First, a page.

I read recently that the United Arab Emirates has introduced a new law that requires mothers to breastfeed for two years. Those who don't could be sued by their husbands. If a mother can't nurse for health reasons, she will have to use a wet nurse.
I'm not usually the type to get up in arms over political decisions, but words can't express how much I disagree with this. Why is it that as soon as a woman has a baby—actually, as soon as she gets pregnant—her body suddenly becomes public property?
I can't tell you how many times in the past few years, through two pregnancies and having two infants, that I was told how to act, what to do or what not to do by people who don't even know me or have a vested interest in me or my family. "It's wrong to drink any alcohol when you are pregnant," a random stranger at a work event once advised me. (I was drinking sparkling water...did she think I was going to lunge across the table for the wine bottle? I admit that I did have the odd glass of wine during both pregnancies, but only very occasionally and always in moderation). "Your baby's feet are cold—she needs socks," another woman said to me while I was grocery shopping. (Hello...it's not wintertime, and she just pulls them off immediately, so what's the point?). The constant commentary used to drive me crazy; now, I've accepted that receiving unsolicited advice is part of being a mom.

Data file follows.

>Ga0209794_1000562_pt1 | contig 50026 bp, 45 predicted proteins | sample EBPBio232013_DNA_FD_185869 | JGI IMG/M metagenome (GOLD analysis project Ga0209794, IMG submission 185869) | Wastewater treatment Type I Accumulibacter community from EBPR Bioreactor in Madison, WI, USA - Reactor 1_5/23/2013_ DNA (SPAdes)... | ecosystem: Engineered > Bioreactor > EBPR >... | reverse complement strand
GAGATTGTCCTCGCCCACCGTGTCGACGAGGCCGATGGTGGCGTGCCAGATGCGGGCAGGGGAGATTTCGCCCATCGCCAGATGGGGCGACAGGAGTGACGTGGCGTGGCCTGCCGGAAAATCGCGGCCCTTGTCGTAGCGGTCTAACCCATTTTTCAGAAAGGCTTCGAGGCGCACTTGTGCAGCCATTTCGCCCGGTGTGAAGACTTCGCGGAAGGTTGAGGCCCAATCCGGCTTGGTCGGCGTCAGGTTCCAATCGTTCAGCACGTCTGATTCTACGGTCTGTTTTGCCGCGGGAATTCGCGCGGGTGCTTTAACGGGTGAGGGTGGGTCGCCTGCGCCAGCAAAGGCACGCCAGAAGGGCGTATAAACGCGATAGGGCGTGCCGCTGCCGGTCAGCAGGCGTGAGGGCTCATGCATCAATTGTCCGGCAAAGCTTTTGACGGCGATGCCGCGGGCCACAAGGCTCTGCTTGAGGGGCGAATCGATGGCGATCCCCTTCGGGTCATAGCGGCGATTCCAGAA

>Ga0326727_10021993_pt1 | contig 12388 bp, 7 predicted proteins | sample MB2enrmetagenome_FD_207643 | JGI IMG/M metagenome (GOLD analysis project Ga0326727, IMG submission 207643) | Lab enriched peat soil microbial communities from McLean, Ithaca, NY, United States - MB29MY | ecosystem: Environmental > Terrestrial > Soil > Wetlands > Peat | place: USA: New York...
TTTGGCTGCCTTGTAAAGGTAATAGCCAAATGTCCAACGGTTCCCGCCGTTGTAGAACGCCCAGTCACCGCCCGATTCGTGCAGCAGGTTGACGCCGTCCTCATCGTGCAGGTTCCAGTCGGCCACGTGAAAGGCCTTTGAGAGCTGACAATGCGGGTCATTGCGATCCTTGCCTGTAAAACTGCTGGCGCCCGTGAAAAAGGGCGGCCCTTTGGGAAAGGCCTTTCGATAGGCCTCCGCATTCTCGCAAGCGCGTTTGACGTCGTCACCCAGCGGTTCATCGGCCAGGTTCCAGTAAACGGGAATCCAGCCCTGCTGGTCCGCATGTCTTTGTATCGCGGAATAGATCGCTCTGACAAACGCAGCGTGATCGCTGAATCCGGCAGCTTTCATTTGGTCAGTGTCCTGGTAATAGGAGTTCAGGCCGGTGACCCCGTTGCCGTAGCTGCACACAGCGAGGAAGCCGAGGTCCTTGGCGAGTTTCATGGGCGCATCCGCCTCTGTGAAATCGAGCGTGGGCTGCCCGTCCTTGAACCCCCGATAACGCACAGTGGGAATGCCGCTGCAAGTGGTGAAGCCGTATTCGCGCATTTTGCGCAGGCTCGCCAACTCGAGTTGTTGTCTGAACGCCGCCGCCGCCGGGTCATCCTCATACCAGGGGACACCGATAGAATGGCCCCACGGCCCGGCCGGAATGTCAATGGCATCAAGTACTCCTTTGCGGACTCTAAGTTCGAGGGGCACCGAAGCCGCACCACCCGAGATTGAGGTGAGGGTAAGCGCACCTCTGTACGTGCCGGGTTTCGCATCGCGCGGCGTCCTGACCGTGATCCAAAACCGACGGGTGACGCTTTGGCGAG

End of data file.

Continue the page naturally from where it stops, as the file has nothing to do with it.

But being told—in fact, legislated—how to feed your child? That's just not okay with me.
As I've mentioned in previous blog posts, I tried really hard to nurse my first baby, but it just wasn't working. Giving it up was the best thing I could have done: I instantly had more time instead of being chained to a breast pump 24/7, felt better and bonded better with my baby. Even with my second—whom I ended up nursing for 14 months—there were times when I felt like I was nothing more than a food delivery system, constantly on call and spending hours alone with her in dark rooms to calm her down enough to nurse. And while I ultimately enjoyed bonding with her in this way, it took me a long time to get past the pain and discomfort (which became a whole new ballgame when she got her first teeth!) as well as the worry of being the only food source (what if I can't get her to latch? Is she getting enough?).
The last thing we need, in the world of parenting, is yet another way to propagate the "mom guilt" that is so very prevalent already. We need to trust mothers to make good choices for themselves and their children. Because if we don't trust them to feed and nurture their babies as they see fit, then what, exactly, do we trust them with?